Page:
Steve Farmer — 6 October 2012

HOW DO YOU FEEL when you’ve driven for hours to a remote spot, only to find the natural beauty defaced by some mindless halfwit with a marker pen?
You probably feel the way we felt when we paused to enjoy the view from Bob’s Lookout, on the Mulligan Highway between Cairns and Cooktown.

This 340km drive is through the dry, uninspiring inland country of north Queensland, and lookouts are rare.
Bob’s Lookout, at the top of the Desailly Range, provides a view over the valley and ranges to the south.
It’s a nice break in an otherwise uneventful drive and you’ll often find a fellow RVer there for a roadside chat.

Most folks enjoy the view, take a few snaps and wander on without leaving any sign that they’ve passed.
However, some egocentrics apparently feel the need to record their presence for posterity, and have painted their names, home towns, and unmentionable messages on the rocks and guardrail.
Judging by the date, one couple had left their ink inscription just days before.

Of course, graffiti isn’t limited to natural features.
Buildings and facilities enjoyed by travellers and the public are also defaced, costing councils tens of thousands of dollars to clean up.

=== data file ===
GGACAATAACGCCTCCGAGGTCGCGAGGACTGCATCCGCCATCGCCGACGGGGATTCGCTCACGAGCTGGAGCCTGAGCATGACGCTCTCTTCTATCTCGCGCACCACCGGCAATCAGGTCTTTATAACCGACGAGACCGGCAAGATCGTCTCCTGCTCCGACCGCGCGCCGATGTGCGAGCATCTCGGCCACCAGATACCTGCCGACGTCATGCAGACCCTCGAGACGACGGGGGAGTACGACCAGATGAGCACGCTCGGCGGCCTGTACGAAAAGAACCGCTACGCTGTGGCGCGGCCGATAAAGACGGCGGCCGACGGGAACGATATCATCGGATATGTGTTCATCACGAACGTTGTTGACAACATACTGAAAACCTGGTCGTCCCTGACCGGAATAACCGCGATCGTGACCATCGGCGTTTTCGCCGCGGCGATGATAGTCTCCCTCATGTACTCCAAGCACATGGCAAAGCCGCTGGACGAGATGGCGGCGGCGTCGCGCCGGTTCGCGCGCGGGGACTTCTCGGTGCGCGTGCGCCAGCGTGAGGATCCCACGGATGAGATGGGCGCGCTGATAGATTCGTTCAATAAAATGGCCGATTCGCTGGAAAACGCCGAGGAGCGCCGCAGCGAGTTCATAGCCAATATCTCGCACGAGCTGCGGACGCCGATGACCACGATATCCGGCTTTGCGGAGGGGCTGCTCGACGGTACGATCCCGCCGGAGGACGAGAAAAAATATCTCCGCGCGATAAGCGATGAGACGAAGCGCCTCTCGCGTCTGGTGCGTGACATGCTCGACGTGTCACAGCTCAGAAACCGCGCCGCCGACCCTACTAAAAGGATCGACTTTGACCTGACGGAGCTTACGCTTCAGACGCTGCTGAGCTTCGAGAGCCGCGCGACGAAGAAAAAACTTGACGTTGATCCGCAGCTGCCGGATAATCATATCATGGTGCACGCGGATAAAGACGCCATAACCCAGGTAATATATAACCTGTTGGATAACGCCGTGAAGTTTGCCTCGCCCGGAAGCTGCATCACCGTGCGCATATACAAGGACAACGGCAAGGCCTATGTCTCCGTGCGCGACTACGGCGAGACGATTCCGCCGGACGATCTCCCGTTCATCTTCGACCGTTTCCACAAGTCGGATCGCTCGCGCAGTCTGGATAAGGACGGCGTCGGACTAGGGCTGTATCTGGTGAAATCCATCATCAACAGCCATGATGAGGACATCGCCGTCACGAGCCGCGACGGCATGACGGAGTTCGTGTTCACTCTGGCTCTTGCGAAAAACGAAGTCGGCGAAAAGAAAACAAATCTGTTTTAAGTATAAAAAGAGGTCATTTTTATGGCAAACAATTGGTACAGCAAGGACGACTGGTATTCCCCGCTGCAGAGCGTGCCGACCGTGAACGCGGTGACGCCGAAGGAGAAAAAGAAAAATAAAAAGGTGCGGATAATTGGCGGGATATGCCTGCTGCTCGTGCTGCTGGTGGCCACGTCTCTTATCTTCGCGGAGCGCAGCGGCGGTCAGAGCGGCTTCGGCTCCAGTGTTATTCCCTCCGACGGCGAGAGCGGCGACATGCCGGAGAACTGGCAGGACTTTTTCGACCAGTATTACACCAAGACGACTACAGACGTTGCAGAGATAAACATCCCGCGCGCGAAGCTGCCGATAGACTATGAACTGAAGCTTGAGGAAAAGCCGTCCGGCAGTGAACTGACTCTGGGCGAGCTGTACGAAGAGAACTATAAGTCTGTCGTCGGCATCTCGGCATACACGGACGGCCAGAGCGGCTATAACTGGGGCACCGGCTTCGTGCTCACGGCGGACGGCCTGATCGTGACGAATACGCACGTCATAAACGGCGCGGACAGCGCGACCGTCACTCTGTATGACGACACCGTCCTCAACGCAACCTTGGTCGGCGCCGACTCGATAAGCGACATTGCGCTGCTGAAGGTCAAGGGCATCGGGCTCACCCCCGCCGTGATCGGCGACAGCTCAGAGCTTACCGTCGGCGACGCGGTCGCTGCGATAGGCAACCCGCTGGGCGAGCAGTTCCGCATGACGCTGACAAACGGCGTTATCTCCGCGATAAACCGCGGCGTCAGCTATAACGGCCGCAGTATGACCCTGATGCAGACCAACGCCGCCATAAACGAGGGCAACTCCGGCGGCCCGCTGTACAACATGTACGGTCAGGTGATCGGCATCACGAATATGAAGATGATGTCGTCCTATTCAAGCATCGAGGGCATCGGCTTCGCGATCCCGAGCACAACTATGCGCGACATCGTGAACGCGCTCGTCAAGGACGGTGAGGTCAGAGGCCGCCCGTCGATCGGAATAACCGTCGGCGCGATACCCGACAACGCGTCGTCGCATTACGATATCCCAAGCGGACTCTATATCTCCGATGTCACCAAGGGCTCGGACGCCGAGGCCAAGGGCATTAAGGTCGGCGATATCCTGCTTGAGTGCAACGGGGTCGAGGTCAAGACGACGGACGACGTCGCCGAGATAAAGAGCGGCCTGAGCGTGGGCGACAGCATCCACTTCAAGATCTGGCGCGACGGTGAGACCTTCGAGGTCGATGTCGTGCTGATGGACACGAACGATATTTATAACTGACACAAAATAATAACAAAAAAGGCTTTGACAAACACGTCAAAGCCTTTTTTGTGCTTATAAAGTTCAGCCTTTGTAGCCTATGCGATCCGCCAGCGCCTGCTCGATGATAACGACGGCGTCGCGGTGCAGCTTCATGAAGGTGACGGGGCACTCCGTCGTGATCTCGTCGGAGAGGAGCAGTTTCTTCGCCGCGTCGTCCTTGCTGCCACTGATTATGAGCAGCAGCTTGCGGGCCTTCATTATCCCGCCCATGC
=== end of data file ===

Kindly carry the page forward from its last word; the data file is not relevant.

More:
I just don’t understand what they get out of it.

This sort of stuff is vandalism, pure and simple, and is a punishable offence under state law.
In Victoria, for example, graffiti vandals can face two years jail and a fine of $26,000.
Police can also issue on-the-spot fines of $550 to anyone carrying spray paint cans which aren't demonstrated to be for legitimate purposes.

Graffiti is nothing new.
It dates back to ancient times, when it was used to express social and political messages.
However, I don’t give a damn what its pedigree is. I reckon there’s no excuse for defacing nature or other people’s property.


I must reluctantly admit, though, that some graffiti can be witty and humorous. One example is in the Daintree region of tropical north Queensland, where cassowary warning and speed bump signs have been doctored to show a before and after image of an unfortunate cassowary.
There’s no excuse for defacing a road sign, particularly as it can result in dangerous situations, but I’ll bet that’s one of the most effective cassowary warning signs around.

In other places, graffiti has achieved iconic status and endured for decades.
I’m talking about the stick image of The Saint painted on the sheer cliffs of Castle Hill, above Townsville, Qld. It was painted in the early 1960s by university students dangling more than 200m off the ground after a night of partying, and has survived to become one of the enduring symbols of the city.

I don’t imagine too many readers of this blog are practising graffiti artists, but I’ll bet plenty of readers have seen unsightly graffiti across Australia.

Have your say. Is there such a thing as “good” graffiti?

Written exclusively for Caravan World online

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